Seven years ago, I sloshed my way through the muddy serpentine paths of the Methare slum to meet Eliud.
Eliud was a dapper Kenyan teenager then. He was wearing his school uniform, a seafoam green tie and gray sweater. His home was cobbled together from wood and rusting corrugated metal and smaller than the average American bathroom.
But he smiled large and often.
Because he believed God had been good to him.
Does he still believe? Still smile? Still live in that rusted box?
I’ve flown 8,680 miles to find out.
Seven years ago, I sat on Eliud’s ramshackle bed and listened to his story. He spoke in near whispers, difficult to hear through the constant clatter of the slum all around us – six hundred thousand people crammed into three square miles.
Meningitis took his mother from him at six, leaving his father to raise Eliud by himself. Eliud’s father worked hard but a day’s pay was less than two dollars and that just wasn’t enough to put food on their plates. Eliud was often sick with no money to see a doctor.
If you’re born into what we call poverty in America, work hard enough and long enough and eventually you’ll earn a magical piece of paper called a “diploma” that can open up so many options and possibilities. With one of those you can give your children a better life than the one you were born into. But not in Kenya.
I can’t convince my four kids that school is a gift from God…but it is! It’s a gift most of the world doesn’t get for free. For Eliud to get a diploma he’d have to buy a uniform, school supplies, meals, and pay fees to support his teachers.
How can a father who can’t afford to put bread on a plate afford to put books in a bag? And without school, how could Eliud ever break free from poverty?
It was a hopeless situation.
Until a knock came at the door.
A pastor from a church right there inside the slum came to Eliud’s house making the wildest promises. Too wild to be true.
“You won’t go hungry anymore,” he promised.
“When you’re sick there will be doctors, dentists, and nurses to put you back together.”
“You can go to school and even on to university someday. Poverty ends with you!”
But he saved the most unbelievable for last.
“God sees you. God loves you. God has a plan for your life.”
Eliud’s father would die soon after. And Eliud, only twelve then, would be an orphan…but not alone. That pastor kept his promises and added one more. His church would be family to Eliud.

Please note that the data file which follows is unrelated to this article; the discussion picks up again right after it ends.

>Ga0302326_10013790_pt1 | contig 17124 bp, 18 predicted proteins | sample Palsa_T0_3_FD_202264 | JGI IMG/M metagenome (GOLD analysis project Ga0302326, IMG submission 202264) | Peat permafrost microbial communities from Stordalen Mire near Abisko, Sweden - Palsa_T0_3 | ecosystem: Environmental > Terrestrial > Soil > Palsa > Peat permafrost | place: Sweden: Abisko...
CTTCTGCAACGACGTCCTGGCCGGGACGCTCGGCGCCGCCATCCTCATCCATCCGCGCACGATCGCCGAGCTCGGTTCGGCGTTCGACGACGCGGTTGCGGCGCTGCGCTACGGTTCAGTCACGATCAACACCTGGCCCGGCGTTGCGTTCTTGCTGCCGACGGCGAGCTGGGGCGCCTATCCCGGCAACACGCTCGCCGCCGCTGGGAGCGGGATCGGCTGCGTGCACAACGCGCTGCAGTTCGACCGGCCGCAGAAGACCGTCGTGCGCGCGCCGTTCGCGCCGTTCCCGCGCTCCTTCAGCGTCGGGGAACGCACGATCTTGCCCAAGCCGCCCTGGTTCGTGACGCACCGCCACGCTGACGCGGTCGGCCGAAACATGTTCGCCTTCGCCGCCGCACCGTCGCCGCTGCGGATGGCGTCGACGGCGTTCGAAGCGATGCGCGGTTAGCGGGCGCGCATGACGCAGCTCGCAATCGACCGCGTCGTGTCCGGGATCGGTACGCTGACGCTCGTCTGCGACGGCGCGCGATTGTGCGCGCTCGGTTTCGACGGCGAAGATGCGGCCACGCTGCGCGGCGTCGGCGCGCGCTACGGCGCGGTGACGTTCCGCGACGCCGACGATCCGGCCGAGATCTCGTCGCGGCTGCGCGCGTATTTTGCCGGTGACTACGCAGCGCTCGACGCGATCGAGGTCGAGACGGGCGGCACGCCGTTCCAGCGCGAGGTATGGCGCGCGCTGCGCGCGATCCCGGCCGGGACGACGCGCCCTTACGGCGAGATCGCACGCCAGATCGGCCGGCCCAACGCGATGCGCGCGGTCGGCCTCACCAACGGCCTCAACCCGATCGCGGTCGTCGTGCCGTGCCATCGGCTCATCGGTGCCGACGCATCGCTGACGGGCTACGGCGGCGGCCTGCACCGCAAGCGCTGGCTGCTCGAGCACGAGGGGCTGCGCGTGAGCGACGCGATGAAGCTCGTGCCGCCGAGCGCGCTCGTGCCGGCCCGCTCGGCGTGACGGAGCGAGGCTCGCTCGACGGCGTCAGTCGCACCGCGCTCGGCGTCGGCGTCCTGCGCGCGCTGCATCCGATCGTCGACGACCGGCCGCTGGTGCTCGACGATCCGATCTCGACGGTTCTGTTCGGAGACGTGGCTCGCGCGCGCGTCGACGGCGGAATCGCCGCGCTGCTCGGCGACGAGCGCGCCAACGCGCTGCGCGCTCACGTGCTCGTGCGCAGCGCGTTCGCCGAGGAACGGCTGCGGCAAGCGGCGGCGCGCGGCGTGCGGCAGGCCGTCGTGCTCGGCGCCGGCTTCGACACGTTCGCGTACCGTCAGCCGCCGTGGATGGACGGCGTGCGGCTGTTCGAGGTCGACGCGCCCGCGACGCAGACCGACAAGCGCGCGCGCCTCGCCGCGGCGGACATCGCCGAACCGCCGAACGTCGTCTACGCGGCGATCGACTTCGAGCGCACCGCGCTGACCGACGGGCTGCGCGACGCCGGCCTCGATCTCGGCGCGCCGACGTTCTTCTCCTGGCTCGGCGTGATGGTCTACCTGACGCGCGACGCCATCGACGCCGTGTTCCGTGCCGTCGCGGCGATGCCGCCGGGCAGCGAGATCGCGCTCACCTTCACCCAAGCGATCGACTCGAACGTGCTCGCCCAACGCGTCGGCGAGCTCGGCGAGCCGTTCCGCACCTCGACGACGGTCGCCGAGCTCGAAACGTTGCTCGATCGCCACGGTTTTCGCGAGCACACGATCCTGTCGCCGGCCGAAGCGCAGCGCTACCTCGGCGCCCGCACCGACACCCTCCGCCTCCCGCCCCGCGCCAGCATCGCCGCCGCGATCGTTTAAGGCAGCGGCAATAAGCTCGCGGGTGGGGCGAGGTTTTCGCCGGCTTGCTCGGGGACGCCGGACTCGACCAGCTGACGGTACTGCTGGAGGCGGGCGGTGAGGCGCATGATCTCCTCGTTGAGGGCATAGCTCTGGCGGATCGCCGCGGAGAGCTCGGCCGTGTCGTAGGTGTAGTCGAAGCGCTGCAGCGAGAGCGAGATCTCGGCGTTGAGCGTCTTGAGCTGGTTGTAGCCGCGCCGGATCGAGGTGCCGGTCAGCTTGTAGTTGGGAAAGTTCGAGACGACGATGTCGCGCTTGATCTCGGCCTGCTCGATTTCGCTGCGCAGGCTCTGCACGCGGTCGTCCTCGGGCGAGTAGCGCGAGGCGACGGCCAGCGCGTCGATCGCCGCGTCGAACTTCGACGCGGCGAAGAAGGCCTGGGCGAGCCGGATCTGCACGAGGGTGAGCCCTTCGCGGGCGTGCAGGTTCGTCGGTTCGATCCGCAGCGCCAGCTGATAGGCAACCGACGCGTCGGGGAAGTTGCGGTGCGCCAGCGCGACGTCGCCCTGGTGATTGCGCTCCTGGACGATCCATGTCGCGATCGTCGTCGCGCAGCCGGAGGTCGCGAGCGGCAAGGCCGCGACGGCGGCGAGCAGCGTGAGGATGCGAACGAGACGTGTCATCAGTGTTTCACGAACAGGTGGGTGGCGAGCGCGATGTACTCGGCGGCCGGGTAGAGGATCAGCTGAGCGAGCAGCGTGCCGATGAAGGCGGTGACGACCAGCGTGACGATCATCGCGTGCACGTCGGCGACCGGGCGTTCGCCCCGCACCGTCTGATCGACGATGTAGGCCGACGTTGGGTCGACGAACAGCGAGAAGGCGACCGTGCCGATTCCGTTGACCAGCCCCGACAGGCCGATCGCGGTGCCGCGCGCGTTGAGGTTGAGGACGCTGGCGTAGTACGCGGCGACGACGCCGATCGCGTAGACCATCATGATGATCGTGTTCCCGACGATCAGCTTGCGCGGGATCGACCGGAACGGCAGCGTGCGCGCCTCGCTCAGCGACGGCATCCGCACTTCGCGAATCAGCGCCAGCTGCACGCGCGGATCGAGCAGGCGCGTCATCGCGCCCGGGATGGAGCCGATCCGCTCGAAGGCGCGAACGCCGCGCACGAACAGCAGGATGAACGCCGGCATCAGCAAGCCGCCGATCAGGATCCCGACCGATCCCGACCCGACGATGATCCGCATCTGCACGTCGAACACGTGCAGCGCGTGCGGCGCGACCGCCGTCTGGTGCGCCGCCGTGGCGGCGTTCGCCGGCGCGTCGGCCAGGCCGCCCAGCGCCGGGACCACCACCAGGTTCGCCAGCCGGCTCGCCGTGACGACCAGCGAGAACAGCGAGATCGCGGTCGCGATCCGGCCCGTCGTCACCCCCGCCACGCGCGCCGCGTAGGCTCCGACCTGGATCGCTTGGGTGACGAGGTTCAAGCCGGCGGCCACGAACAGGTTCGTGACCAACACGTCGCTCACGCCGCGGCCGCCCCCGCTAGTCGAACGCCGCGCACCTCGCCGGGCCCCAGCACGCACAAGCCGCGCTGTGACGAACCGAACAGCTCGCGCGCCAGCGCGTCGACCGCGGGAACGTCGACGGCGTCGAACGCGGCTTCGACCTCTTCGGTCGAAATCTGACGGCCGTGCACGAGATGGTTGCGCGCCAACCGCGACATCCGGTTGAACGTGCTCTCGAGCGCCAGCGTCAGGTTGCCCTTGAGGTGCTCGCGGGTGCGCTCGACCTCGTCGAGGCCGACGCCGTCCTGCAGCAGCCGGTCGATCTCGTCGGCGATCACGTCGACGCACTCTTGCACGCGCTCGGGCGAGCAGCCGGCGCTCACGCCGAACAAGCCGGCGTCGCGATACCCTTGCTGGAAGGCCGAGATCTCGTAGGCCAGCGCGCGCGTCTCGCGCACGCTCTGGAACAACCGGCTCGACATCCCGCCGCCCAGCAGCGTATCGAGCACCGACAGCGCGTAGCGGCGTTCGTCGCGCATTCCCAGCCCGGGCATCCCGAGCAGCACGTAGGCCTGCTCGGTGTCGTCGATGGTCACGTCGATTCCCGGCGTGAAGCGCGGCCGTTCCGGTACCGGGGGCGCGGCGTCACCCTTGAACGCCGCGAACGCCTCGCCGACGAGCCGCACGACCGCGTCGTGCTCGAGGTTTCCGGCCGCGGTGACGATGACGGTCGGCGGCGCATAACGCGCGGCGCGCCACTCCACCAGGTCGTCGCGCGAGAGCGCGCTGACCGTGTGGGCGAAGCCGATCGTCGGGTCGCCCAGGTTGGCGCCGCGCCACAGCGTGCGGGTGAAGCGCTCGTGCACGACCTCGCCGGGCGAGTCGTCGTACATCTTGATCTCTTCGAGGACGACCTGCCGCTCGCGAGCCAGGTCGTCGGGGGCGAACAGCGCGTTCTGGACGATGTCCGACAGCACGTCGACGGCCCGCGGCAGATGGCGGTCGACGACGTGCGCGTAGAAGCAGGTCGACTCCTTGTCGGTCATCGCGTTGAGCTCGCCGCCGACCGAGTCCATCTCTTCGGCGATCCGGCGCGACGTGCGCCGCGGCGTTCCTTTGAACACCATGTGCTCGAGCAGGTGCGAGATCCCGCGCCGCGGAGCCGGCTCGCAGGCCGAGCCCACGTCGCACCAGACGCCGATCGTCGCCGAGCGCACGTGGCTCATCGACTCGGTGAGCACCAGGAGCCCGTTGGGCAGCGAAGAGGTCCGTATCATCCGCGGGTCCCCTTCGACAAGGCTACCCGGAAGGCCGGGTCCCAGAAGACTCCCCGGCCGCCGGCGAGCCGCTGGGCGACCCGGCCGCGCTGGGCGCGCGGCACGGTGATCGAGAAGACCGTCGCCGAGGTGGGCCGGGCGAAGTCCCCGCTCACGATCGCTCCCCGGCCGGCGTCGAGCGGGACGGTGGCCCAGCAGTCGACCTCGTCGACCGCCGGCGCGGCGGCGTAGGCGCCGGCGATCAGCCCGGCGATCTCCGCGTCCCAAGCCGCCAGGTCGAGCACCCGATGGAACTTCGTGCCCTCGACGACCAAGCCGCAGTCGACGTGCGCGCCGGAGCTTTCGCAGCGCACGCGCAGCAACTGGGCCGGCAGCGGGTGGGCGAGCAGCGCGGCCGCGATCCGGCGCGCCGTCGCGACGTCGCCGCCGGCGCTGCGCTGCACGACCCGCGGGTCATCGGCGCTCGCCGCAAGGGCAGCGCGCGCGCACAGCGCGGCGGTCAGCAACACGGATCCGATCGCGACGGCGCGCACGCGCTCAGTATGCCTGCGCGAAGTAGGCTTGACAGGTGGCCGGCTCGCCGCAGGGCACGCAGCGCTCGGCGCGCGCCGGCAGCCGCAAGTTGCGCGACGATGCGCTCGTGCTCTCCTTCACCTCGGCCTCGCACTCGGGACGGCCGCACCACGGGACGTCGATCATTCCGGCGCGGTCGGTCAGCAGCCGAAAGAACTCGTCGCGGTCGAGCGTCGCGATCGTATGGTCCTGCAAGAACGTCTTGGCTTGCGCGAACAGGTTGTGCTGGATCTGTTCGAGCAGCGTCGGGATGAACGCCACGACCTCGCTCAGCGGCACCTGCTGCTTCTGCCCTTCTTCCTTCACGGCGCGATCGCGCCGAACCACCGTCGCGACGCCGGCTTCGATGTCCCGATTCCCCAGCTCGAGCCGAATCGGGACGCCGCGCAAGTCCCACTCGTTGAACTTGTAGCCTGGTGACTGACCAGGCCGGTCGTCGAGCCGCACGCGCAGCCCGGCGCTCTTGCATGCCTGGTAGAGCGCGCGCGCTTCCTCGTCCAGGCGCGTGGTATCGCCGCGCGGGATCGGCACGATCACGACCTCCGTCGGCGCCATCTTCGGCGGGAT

“They taught me how to be a godly man,” he said.
Is he a godly man today? Is he a poor man?
Today, seven years later, I walk the Methare slum with Eliud again. And Eliud’s son, Jaiden.
“I look at him and I think of my father. I want to be a good father.”
And he is.
Jaiden has shoes on his feet – very stylish boots, actually.
His skin is free of the lesions that cover the children of the slum who bathe and play in filthy water. Jaiden is well-fed with cherub cheeks. He has a little cough – nothing serious, Eliud says – but if it continues he’ll go to the doctor.
Jaiden’s only three but already in school. “He can count to ten and knows all his letters,” Eliud brags.
After high school, Eliud went on to university just like that pastor promised. He fell in love, got married and soon after came Jaiden. Now Eliud works at a restaurant and his wife works in a salon. And the three of them live together in a small house with windows and a toilet and a roof that doesn’t leak. Not in a slum.
A better life than the one he was born into.
“Compassion transformed me from what I was born into…into something more.”
Seven years ago, Eliud pulled a stack of papers from a hiding place and we read through them together. Letters. An inch thick stack of letters from his sponsor Nick. Nick’s words traveled from Northern California across the oceans and continents to a little boy in a slum in Kenya who needed a brother’s encouragement – a father’s belief. Nick’s letters told Eliud not to quit, that he was prayed for every day, that God had a big plan for his life.
Seven years ago, we turned on a camera and asked Eliud if he’d like to say anything to Nick.
I’m so glad I got to hear the rest of Eliud’s story. It’s time he hear the rest of mine.
Over lunch, with Jaiden sleeping on his lap, I tell him I’ve been telling his story to people for seven years. I explain that he’s an example of what God can do to release a child from poverty. “I want people to see that when they sponsor a child that child could grow up to become a man like you. You’re not in poverty anymore. Your son doesn’t need Compassion’s help. Poverty ended with you.”
Every time I tell Eliud’s story – at a church, conference or concert – I ask the audience to please sponsor a child. And they do. Oh, yes they do.
“How many people do you think have sponsored a child after hearing your story?” I ask Eliud.
Can you believe it?
“So many people want to sponsor a child so they can grow up to be the kind of godly man you are today.”
For the first time ever, I think I see tears in Eliud’s eyes.
“God released you from poverty. But through you he’s released so many more.”
We cry and thank God and when we say “Amen” Eliud embraces me, his sleeping boy squeezed between us, and he says,”I pray that God would make me a living testimony. I didn’t know he already had.”
Yes, he sure has.
Please, add another one to that number. Sponsor a child today.
Don’t miss the posts from the rest of the talented bloggers I’m traveling with this week. Read them all at compassionbloggers.com/kenya2017